In one embodiment, an aspect of the present invention is an apparatus comprising a heating unit, a reaction substrate comprising at least one substrate reservoir, and a manifold covering the substrate reservoir and providing a flow of gas over the substrate reservoir. Reactants may be provided as a thin film to enable volatilization of reaction by-products by the gas flow. Monitoring of product formation during the reaction can be accomplished by observing fluorescence through a window in the manifold or through apertures aligned with each substrate reservoir. The substrate reservoir may comprise a single unit or multiple units presented as, for example, microtiter plates or a plurality of individual tubes. Suitable heating units include, but are not limited to, a high power-to-mass heater positioned on an insulating block. Additionally, the heating unit may comprise a heat distribution plate to facilitate transfer of heat from the heater to the substrate reservoir, and a base plate to align individual components of the assembly.

Referring now to FIG. 1, an embodiment of a reactor system 2 for conducting high-throughput chemical screening comprises a reaction substrate 4 comprising at least one substrate reservoir 30 and thermally controlled by a heating unit 6 comprising an upper surface 8 and a lower surface 10. A gas manifold 12 covers upper surface 14 of reaction substrate 4 to form a headspace. Heating unit 6 is preferably positioned adjacent to lower surface 16 of reaction substrate 4.

In one embodiment, gas manifold 12 comprises ports 18 and 20 which allow gas 36 to flow across substrate reservoir 30 thereby substantially removing any volatile byproducts, as for example phenol, that may diffuse out of the polymerization melt. In the embodiment shown, gas 36 enters by inlet port 18, flows across reaction substrate 4 and exits at outlet port 20. Preferably, the gas employed is any gas, such as nitrogen, which is inert to the reaction. Gas manifold 12 can be made of any material, for example stainless steel or glass, which is stable to the chemistry of the reaction. Preferably, gas manifold 12 comprises a gasket 24 positioned between reaction substrate 4 and manifold 12 which functions to cushion manifold 12 and provide a seal between reaction substrate 4 and manifold 12. Gasket 24 is made of materials which are resistant to high heat and reaction products. Suitable materials include GARLOCK™ 3000 series gaskets (available from several commercial suppliers) and Linger Sil C-4401 material (available from Richard Klinger, Inc., Sidney Ohio).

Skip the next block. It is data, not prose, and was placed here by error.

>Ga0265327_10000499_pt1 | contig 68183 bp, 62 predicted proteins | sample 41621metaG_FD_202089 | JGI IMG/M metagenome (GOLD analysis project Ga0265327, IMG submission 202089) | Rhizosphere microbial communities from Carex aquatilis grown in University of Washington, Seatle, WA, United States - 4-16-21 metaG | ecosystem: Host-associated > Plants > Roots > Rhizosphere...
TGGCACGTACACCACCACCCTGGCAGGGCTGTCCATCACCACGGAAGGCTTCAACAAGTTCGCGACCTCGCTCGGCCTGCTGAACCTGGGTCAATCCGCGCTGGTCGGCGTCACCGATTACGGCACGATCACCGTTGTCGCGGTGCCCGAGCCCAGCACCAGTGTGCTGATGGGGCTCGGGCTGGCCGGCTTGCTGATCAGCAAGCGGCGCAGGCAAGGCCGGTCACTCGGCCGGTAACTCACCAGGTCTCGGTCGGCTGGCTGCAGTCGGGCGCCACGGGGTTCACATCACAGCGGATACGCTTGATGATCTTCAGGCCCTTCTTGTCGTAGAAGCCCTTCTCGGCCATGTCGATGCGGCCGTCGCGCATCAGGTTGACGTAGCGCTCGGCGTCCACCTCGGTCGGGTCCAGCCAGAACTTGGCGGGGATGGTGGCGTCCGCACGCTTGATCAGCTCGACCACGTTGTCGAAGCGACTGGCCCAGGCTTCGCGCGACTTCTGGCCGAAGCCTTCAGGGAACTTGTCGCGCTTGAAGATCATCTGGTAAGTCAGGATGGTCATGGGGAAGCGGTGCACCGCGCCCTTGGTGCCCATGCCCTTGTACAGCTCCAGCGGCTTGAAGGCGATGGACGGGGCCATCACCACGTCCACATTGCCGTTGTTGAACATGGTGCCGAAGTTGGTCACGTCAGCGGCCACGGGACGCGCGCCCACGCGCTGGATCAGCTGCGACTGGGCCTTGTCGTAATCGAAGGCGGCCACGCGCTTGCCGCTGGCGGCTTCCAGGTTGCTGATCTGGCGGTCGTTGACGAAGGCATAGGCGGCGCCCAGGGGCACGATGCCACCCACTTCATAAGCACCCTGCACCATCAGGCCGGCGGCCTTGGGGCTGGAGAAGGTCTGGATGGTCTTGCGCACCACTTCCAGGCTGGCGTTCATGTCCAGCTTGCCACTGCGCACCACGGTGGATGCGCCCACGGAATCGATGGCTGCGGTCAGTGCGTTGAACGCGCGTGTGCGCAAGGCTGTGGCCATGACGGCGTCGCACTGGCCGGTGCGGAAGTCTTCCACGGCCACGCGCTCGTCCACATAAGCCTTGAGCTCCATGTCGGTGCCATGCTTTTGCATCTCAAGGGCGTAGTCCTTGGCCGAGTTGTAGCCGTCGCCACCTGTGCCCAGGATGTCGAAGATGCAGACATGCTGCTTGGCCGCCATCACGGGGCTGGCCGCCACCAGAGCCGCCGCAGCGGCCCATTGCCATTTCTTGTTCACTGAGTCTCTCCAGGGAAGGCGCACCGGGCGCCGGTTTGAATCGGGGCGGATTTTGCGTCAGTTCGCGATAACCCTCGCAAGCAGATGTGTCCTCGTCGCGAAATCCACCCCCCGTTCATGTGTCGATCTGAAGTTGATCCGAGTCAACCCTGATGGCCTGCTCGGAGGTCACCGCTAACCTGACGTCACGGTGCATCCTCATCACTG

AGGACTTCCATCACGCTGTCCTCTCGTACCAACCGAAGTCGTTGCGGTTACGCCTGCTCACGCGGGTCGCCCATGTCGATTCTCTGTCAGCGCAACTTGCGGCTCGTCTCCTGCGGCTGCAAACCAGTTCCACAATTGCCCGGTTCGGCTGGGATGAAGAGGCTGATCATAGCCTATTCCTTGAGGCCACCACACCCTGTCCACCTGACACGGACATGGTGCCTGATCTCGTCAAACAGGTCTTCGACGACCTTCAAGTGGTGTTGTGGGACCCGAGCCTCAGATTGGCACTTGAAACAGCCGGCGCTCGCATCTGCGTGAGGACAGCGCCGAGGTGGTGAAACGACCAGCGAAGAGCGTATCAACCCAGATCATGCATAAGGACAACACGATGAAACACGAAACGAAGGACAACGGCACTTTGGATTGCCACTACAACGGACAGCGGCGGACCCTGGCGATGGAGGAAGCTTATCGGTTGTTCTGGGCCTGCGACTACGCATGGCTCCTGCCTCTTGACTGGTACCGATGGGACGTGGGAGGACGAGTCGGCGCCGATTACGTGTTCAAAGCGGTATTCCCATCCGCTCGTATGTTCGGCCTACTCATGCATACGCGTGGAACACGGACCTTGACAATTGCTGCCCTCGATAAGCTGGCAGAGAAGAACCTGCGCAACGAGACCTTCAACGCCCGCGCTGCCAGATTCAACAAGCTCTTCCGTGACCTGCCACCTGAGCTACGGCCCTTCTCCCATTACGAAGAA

Referring now to FIG. 2, in a preferred embodiment, a glass cover 26 on top of the gas manifold 12 allows for visual observation of the reaction. In a preferred embodiment of the invention, a deadweight 28 is placed on top of gas manifold 12. Deadweight 28 functions to maximize heat transfer between heating unit 6, and reaction substrate 4 and to compress high-temperature gasket 24. Deadweight 28 can be made of a material such as brass. It is anticipated that, in an exemplary embodiment, manifold 12 can be heated to prevent condensation of gas 36.

Referring to back to FIG. 1, in one embodiment of the invention, reaction substrate 4 is a block having a plurality of discrete substrate reservoirs 30 adapted to receive reactants 34. Preferably, the reaction substrate 4 is made of borosilicate glass, fused quartz, or any material which is stable to the chemistry of the reaction. In one embodiment, substrate reservoirs 30 are in the shape of a partial sphere or cylinder and sized to allow for starting reaction components to be placed into or prepared in the wells prior to initiation of the reaction. More preferably, the reaction substrate is a 96-well microtiter plate or similar block. In another embodiment of the invention, individual tubes 32 are inserted into substrate reservoir 30.